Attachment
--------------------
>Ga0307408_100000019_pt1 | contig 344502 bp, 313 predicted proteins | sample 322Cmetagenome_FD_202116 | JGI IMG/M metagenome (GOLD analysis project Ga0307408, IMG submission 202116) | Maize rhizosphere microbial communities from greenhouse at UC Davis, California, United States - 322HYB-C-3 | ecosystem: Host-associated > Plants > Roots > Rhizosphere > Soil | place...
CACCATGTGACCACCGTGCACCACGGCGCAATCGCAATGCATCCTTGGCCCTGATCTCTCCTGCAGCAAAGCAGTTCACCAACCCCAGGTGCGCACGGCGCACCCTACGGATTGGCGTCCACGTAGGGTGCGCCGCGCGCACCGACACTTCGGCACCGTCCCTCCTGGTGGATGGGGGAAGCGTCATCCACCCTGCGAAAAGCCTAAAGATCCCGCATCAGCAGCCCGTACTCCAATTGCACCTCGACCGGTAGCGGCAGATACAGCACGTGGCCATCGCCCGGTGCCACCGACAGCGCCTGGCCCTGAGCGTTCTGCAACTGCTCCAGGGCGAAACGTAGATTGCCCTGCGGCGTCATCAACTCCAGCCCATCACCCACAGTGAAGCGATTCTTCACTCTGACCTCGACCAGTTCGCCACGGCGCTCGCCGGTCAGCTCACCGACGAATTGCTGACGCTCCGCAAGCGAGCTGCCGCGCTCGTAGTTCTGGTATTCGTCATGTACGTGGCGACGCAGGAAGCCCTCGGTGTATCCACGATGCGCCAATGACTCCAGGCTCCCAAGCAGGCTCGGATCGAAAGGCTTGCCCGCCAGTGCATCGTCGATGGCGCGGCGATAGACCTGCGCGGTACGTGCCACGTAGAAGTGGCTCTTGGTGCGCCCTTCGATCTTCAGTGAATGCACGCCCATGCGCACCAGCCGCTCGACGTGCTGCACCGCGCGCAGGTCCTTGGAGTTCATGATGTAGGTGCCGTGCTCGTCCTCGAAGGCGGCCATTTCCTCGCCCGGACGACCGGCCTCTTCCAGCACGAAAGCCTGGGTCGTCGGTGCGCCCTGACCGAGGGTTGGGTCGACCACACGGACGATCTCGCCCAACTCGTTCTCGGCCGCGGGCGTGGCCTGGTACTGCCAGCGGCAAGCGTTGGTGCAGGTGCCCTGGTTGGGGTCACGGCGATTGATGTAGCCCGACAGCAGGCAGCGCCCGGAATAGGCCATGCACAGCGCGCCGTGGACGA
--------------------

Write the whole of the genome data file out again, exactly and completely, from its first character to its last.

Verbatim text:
>Ga0307408_100000019_pt1 | contig 344502 bp, 313 predicted proteins | sample 322Cmetagenome_FD_202116 | JGI IMG/M metagenome (GOLD analysis project Ga0307408, IMG submission 202116) | Maize rhizosphere microbial communities from greenhouse at UC Davis, California, United States - 322HYB-C-3 | ecosystem: Host-associated > Plants > Roots > Rhizosphere > Soil | place...
CACCATGTGACCACCGTGCACCACGGCGCAATCGCAATGCATCCTTGGCCCTGATCTCTCCTGCAGCAAAGCAGTTCACCAACCCCAGGTGCGCACGGCGCACCCTACGGATTGGCGTCCACGTAGGGTGCGCCGCGCGCACCGACACTTCGGCACCGTCCCTCCTGGTGGATGGGGGAAGCGTCATCCACCCTGCGAAAAGCCTAAAGATCCCGCATCAGCAGCCCGTACTCCAATTGCACCTCGACCGGTAGCGGCAGATACAGCACGTGGCCATCGCCCGGTGCCACCGACAGCGCCTGGCCCTGAGCGTTCTGCAACTGCTCCAGGGCGAAACGTAGATTGCCCTGCGGCGTCATCAACTCCAGCCCATCACCCACAGTGAAGCGATTCTTCACTCTGACCTCGACCAGTTCGCCACGGCGCTCGCCGGTCAGCTCACCGACGAATTGCTGACGCTCCGCAAGCGAGCTGCCGCGCTCGTAGTTCTGGTATTCGTCATGTACGTGGCGACGCAGGAAGCCCTCGGTGTATCCACGATGCGCCAATGACTCCAGGCTCCCAAGCAGGCTCGGATCGAAAGGCTTGCCCGCCAGTGCATCGTCGATGGCGCGGCGATAGACCTGCGCGGTACGTGCCACGTAGAAGTGGCTCTTGGTGCGCCCTTCGATCTTCAGTGAATGCACGCCCATGCGCACCAGCCGCTCGACGTGCTGCACCGCGCGCAGGTCCTTGGAGTTCATGATGTAGGTGCCGTGCTCGTCCTCGAAGGCGGCCATTTCCTCGCCCGGACGACCGGCCTCTTCCAGCACGAAAGCCTGGGTCGTCGGTGCGCCCTGACCGAGGGTTGGGTCGACCACACGGACGATCTCGCCCAACTCGTTCTCGGCCGCGGGCGTGGCCTGGTACTGCCAGCGGCAAGCGTTGGTGCAGGTGCCCTGGTTGGGGTCACGGCGATTGATGTAGCCCGACAGCAGGCAGCGCCCGGAATAGGCCATGCACAGCGCGCCGTGGACGA